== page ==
Pennsylvania Department of Environmental Protection may not be protecting the environment and the Commonwealth’s citizens as much as they deserve.
That is the assertion of a report issued Tuesday by Earthworks, a Washington, D.C.-based environmental watchdog agency.
The report begins by noting “more than 5,700 ‘unconventional’ shale gas wells have been drilled (in Pennsylvania) since 2005.” It also acknowledges DEP’s claim that staffing has increased – including, in 2012, about 83 inspectors. If the “unconventional wells” – a euphemism referring to deep shale fracking wells – were the only wells needing oversight, that would mean about 68 wells for each inspector.
“Unconventional” refers to a process of drilling straight down more than a mile, then as far as two miles horizontally – then pumping up to 12 million gallons of water, sand and chemicals into the well, at pressures sufficient to shatter the shale, releasing the natural gas it has held for millions of years.
The natural gas industry says Marcellus fracking is perfectly safe when it’s done properly. Opponents say that’s the problem. They point to studies and incidents which have described the deleterious effects of farm animals and people contacting toxic spills and leaking wells.
DEP relies heavily on self-inspecting and reporting by well drillers, but there have been cases in which that clearly was not sufficient. ProPublica, a national public interest news organization, reported in February that one of the largest drilling companies, Range Resources, had drilled a new well – an operation that takes about three weeks.
Four months later, the well was fracked with about six million gallons of solution.
A month later, Range Resources reported the process complete, apparently in violation of a state law requiring a report be filed no more than 30 days after drilling is complete.
In January, we reported that the owner of a wastewater injection well – employed as a receptacle for used fracking fluid – in Bell Township, Clearfield County, continued to use the well four months after it realized it was leaking into area ground water. The U.S. Environmental Protection Agency fined Exco Resources $159,624 for the failure – which only came to light because area citizens detected the problem and reported it to the EPA.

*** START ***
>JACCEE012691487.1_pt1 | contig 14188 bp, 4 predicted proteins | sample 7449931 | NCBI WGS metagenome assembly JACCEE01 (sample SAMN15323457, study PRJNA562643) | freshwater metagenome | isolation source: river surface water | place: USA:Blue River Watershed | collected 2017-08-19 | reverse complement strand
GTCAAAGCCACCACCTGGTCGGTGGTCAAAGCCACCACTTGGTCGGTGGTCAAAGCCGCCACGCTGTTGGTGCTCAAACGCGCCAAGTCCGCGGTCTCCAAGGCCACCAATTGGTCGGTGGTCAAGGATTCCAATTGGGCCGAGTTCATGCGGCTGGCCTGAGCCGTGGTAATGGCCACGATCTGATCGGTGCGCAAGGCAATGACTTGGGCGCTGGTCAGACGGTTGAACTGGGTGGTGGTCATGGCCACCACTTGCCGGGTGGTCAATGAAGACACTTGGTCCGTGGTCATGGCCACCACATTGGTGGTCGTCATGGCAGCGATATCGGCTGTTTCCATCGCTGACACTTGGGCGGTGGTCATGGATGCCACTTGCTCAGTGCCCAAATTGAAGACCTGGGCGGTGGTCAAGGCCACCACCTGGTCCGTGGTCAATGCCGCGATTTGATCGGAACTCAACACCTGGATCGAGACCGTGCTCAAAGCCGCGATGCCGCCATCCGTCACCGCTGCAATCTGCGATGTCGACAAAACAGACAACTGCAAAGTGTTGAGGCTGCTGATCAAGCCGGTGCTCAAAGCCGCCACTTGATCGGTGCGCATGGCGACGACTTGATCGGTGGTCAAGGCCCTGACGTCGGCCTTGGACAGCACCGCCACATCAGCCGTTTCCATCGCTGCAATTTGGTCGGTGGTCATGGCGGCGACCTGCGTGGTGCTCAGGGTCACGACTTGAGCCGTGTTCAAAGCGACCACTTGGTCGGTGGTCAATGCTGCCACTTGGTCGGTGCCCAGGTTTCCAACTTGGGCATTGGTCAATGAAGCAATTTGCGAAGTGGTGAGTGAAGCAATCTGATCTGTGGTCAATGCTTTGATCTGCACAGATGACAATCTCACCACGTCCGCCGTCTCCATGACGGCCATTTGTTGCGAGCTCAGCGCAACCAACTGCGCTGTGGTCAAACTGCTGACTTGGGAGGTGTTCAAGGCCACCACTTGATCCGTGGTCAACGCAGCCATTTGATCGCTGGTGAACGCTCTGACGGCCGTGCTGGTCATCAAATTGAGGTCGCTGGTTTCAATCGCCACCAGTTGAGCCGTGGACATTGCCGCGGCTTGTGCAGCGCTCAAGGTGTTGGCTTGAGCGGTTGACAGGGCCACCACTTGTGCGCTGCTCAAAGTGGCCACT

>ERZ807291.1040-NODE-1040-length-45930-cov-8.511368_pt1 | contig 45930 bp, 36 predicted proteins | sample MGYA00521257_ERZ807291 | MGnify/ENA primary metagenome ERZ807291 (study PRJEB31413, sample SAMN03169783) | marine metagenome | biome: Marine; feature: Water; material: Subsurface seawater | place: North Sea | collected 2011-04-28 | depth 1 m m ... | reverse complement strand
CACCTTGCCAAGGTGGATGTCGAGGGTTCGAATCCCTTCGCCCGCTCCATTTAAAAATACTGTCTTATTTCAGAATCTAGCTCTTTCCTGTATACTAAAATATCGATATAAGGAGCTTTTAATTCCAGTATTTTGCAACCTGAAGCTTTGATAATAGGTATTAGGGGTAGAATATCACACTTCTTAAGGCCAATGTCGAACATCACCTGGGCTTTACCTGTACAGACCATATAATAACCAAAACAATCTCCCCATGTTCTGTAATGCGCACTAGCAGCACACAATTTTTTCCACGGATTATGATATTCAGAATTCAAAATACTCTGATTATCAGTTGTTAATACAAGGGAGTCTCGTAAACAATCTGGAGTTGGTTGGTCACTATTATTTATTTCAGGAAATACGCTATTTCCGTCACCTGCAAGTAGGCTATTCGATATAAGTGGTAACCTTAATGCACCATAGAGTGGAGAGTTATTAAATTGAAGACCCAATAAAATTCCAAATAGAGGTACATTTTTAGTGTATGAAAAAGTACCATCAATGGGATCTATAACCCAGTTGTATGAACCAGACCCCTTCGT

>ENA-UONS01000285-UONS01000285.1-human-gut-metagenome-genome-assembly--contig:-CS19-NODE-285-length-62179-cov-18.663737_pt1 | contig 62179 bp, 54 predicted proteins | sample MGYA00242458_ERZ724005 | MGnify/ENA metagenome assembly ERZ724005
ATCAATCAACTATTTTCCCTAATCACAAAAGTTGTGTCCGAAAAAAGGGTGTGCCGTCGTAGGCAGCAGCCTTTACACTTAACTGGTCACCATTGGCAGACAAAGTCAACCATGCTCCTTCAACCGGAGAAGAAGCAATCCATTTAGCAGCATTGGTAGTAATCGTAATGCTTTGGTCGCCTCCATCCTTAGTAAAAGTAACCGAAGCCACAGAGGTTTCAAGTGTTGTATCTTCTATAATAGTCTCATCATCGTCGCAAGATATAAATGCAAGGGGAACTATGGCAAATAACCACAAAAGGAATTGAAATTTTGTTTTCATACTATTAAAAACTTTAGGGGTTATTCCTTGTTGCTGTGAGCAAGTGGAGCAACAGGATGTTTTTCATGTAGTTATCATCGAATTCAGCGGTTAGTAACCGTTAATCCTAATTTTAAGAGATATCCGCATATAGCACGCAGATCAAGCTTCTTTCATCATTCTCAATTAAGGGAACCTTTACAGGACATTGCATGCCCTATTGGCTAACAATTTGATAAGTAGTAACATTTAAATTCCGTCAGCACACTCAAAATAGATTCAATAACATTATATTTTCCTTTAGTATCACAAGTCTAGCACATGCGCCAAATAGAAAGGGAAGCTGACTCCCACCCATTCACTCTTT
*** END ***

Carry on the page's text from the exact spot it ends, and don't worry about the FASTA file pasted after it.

The following month, DEP announced it had fined Chesapeake Appalachia LLC “$565,000 for multiple violations” in its Marcellus operations. The company, which at the time claimed to be the nation’s second largest producer of natural gas, was found to have insufficient erosion and sedimentation controls at a drilling site in Potter County.
The problem was revealed not by a DEP inspector but by heavy rains washing dirt off an access road and a nearby well pad, into the Right Branch of Wetmore Run, a state-designated “high-quality” stream.
When Gov. Tom Corbett, R-Shalegas, ran for office, he promised the Marcellus industry he would not allow taxes to get in the way of their profits. He also promised the citizens of Pennsylvania he would crack down on government waste.
Shortly after taking office, Corbett named Mike Krancer as DEP secretary, and C. Alan Walker, a coal baron in his own right, as secretary of the Department of Community and Economic Development. Increases in DEP funding begun under former Gov. Ed Rendell, D-AltFuels, were cut, and Walker was given authority to “streamline” the permitting process for Marcellus drillers.
Pennsylvania has a long history of violating its own constitution when it comes to choosing sides between environmental protection and industrial resources exploitation from denuding its forests, to stripping the land for coal, to virtually unfettered fracking in search of natural gas. The current DEP staffing economies almost assuredly will turn out to have been false.
Not all companies are scofflaws, willing to ignore environmental regulations when it is clear, for whatever reason, DEP is looking the other way. And accidents really do happen; that’s why they’re called accidents.
But trusting the companies to police themselves is only slightly more effective than having the home NFL team provide the refs from among players on their own bench.
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